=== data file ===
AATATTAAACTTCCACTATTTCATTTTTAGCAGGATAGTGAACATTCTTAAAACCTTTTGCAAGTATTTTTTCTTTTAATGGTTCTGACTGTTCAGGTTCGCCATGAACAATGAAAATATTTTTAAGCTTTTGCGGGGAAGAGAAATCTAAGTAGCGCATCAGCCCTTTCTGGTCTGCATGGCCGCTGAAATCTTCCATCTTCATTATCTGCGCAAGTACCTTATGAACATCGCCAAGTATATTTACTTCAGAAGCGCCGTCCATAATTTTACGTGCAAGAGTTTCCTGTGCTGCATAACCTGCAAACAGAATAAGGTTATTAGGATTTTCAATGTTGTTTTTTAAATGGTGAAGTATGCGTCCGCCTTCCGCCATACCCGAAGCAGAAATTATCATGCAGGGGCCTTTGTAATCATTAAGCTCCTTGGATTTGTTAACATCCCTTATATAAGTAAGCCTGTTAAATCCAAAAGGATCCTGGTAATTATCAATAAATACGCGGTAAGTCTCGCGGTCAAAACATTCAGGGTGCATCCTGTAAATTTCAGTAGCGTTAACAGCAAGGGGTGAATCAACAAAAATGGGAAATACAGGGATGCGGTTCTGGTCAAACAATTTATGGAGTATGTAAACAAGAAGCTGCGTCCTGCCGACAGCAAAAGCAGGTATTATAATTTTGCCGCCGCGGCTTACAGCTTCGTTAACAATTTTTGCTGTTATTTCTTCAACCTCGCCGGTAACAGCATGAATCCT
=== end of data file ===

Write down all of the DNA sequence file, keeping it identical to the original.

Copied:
AATATTAAACTTCCACTATTTCATTTTTAGCAGGATAGTGAACATTCTTAAAACCTTTTGCAAGTATTTTTTCTTTTAATGGTTCTGACTGTTCAGGTTCGCCATGAACAATGAAAATATTTTTAAGCTTTTGCGGGGAAGAGAAATCTAAGTAGCGCATCAGCCCTTTCTGGTCTGCATGGCCGCTGAAATCTTCCATCTTCATTATCTGCGCAAGTACCTTATGAACATCGCCAAGTATATTTACTTCAGAAGCGCCGTCCATAATTTTACGTGCAAGAGTTTCCTGTGCTGCATAACCTGCAAACAGAATAAGGTTATTAGGATTTTCAATGTTGTTTTTTAAATGGTGAAGTATGCGTCCGCCTTCCGCCATACCCGAAGCAGAAATTATCATGCAGGGGCCTTTGTAATCATTAAGCTCCTTGGATTTGTTAACATCCCTTATATAAGTAAGCCTGTTAAATCCAAAAGGATCCTGGTAATTATCAATAAATACGCGGTAAGTCTCGCGGTCAAAACATTCAGGGTGCATCCTGTAAATTTCAGTAGCGTTAACAGCAAGGGGTGAATCAACAAAAATGGGAAATACAGGGATGCGGTTCTGGTCAAACAATTTATGGAGTATGTAAACAAGAAGCTGCGTCCTGCCGACAGCAAAAGCAGGTATTATAATTTTGCCGCCGCGGCTTACAGCTTCGTTAACAATTTTTGCTGTTATTTCTTCAACCTCGCCGGTAACAGCATGAATCCT